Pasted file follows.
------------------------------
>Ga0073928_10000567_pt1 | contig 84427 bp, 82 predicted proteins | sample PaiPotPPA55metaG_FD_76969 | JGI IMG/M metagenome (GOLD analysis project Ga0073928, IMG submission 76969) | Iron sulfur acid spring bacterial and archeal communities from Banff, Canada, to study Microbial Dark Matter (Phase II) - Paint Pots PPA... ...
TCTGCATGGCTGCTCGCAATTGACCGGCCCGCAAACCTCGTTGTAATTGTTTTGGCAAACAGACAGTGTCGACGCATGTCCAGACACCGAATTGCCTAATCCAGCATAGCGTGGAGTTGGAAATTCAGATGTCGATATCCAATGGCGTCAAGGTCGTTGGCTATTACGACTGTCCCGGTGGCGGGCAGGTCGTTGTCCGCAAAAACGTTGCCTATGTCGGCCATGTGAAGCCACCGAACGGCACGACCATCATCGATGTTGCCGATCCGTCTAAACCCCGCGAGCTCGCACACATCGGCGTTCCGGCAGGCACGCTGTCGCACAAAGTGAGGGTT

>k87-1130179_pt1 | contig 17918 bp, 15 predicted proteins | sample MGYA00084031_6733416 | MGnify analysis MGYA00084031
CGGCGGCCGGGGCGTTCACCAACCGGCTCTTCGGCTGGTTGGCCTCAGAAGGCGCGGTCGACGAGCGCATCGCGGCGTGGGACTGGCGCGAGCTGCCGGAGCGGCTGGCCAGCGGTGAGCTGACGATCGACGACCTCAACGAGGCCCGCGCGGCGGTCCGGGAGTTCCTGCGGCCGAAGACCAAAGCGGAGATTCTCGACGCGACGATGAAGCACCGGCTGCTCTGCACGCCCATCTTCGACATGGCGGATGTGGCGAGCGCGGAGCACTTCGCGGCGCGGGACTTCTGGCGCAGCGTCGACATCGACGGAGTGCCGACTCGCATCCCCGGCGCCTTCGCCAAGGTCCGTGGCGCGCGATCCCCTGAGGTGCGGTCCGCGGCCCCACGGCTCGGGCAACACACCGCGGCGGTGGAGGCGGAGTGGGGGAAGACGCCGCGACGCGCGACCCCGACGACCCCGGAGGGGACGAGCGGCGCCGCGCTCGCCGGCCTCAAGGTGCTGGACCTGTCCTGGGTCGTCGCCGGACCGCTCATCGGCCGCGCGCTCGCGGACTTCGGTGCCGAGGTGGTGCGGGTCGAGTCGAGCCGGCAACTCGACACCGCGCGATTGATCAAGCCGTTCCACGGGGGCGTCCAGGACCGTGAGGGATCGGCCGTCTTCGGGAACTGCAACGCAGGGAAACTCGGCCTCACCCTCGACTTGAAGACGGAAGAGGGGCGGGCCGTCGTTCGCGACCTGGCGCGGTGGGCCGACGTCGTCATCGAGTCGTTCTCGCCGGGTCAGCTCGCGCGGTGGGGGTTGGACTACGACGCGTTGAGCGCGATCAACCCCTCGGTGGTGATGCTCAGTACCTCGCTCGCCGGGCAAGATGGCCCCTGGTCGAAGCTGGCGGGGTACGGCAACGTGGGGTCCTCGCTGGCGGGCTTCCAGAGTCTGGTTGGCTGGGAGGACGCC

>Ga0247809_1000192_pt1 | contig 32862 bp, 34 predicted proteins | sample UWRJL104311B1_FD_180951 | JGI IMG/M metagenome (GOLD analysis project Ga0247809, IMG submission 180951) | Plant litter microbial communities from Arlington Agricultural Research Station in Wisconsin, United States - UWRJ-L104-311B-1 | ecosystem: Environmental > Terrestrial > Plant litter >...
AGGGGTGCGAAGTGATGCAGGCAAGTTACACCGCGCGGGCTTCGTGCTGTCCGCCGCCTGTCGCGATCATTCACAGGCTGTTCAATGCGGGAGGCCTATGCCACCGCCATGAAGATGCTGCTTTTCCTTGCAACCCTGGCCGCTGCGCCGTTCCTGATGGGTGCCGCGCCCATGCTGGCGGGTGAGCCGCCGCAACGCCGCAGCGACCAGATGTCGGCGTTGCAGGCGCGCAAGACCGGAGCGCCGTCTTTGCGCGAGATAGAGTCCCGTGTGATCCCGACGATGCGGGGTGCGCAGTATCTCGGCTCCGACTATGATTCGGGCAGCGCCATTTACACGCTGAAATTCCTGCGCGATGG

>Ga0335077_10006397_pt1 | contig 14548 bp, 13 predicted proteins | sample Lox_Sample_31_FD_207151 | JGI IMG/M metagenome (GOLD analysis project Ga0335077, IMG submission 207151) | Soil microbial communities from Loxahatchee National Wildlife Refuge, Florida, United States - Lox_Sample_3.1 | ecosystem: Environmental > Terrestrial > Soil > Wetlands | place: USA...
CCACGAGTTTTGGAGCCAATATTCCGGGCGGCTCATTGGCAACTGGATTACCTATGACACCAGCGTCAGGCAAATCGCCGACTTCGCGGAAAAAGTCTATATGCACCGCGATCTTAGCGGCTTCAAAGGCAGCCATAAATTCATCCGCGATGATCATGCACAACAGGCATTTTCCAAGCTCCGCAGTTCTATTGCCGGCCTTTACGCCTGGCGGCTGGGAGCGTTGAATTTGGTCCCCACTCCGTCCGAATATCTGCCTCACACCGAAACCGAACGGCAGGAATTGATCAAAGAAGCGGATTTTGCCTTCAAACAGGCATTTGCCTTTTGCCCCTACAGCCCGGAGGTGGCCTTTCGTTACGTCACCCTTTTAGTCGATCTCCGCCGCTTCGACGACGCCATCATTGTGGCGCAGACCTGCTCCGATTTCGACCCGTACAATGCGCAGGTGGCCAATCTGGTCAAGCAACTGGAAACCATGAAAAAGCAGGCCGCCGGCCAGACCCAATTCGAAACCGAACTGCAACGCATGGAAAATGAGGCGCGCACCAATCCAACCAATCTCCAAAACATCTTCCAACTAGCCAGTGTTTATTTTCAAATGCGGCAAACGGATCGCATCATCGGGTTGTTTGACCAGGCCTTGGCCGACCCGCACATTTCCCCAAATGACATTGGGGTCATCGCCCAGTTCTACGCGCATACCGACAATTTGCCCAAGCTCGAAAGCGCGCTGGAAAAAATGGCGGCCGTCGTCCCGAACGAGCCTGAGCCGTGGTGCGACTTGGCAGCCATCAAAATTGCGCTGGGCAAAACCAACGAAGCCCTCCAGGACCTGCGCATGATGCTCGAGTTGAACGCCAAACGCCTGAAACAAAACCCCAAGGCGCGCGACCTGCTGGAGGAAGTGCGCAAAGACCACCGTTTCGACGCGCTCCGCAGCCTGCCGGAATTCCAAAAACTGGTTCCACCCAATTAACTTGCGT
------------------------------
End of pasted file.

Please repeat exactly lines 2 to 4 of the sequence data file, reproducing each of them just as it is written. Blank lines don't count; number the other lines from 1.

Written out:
TCTGCATGGCTGCTCGCAATTGACCGGCCCGCAAACCTCGTTGTAATTGTTTTGGCAAACAGACAGTGTCGACGCATGTCCAGACACCGAATTGCCTAATCCAGCATAGCGTGGAGTTGGAAATTCAGATGTCGATATCCAATGGCGTCAAGGTCGTTGGCTATTACGACTGTCCCGGTGGCGGGCAGGTCGTTGTCCGCAAAAACGTTGCCTATGTCGGCCATGTGAAGCCACCGAACGGCACGACCATCATCGATGTTGCCGATCCGTCTAAACCCCGCGAGCTCGCACACATCGGCGTTCCGGCAGGCACGCTGTCGCACAAAGTGAGGGTT

>k87-1130179_pt1 | contig 17918 bp, 15 predicted proteins | sample MGYA00084031_6733416 | MGnify analysis MGYA00084031
CGGCGGCCGGGGCGTTCACCAACCGGCTCTTCGGCTGGTTGGCCTCAGAAGGCGCGGTCGACGAGCGCATCGCGGCGTGGGACTGGCGCGAGCTGCCGGAGCGGCTGGCCAGCGGTGAGCTGACGATCGACGACCTCAACGAGGCCCGCGCGGCGGTCCGGGAGTTCCTGCGGCCGAAGACCAAAGCGGAGATTCTCGACGCGACGATGAAGCACCGGCTGCTCTGCACGCCCATCTTCGACATGGCGGATGTGGCGAGCGCGGAGCACTTCGCGGCGCGGGACTTCTGGCGCAGCGTCGACATCGACGGAGTGCCGACTCGCATCCCCGGCGCCTTCGCCAAGGTCCGTGGCGCGCGATCCCCTGAGGTGCGGTCCGCGGCCCCACGGCTCGGGCAACACACCGCGGCGGTGGAGGCGGAGTGGGGGAAGACGCCGCGACGCGCGACCCCGACGACCCCGGAGGGGACGAGCGGCGCCGCGCTCGCCGGCCTCAAGGTGCTGGACCTGTCCTGGGTCGTCGCCGGACCGCTCATCGGCCGCGCGCTCGCGGACTTCGGTGCCGAGGTGGTGCGGGTCGAGTCGAGCCGGCAACTCGACACCGCGCGATTGATCAAGCCGTTCCACGGGGGCGTCCAGGACCGTGAGGGATCGGCCGTCTTCGGGAACTGCAACGCAGGGAAACTCGGCCTCACCCTCGACTTGAAGACGGAAGAGGGGCGGGCCGTCGTTCGCGACCTGGCGCGGTGGGCCGACGTCGTCATCGAGTCGTTCTCGCCGGGTCAGCTCGCGCGGTGGGGGTTGGACTACGACGCGTTGAGCGCGATCAACCCCTCGGTGGTGATGCTCAGTACCTCGCTCGCCGGGCAAGATGGCCCCTGGTCGAAGCTGGCGGGGTACGGCAACGTGGGGTCCTCGCTGGCGGGCTTCCAGAGTCTGGTTGGCTGGGAGGACGCC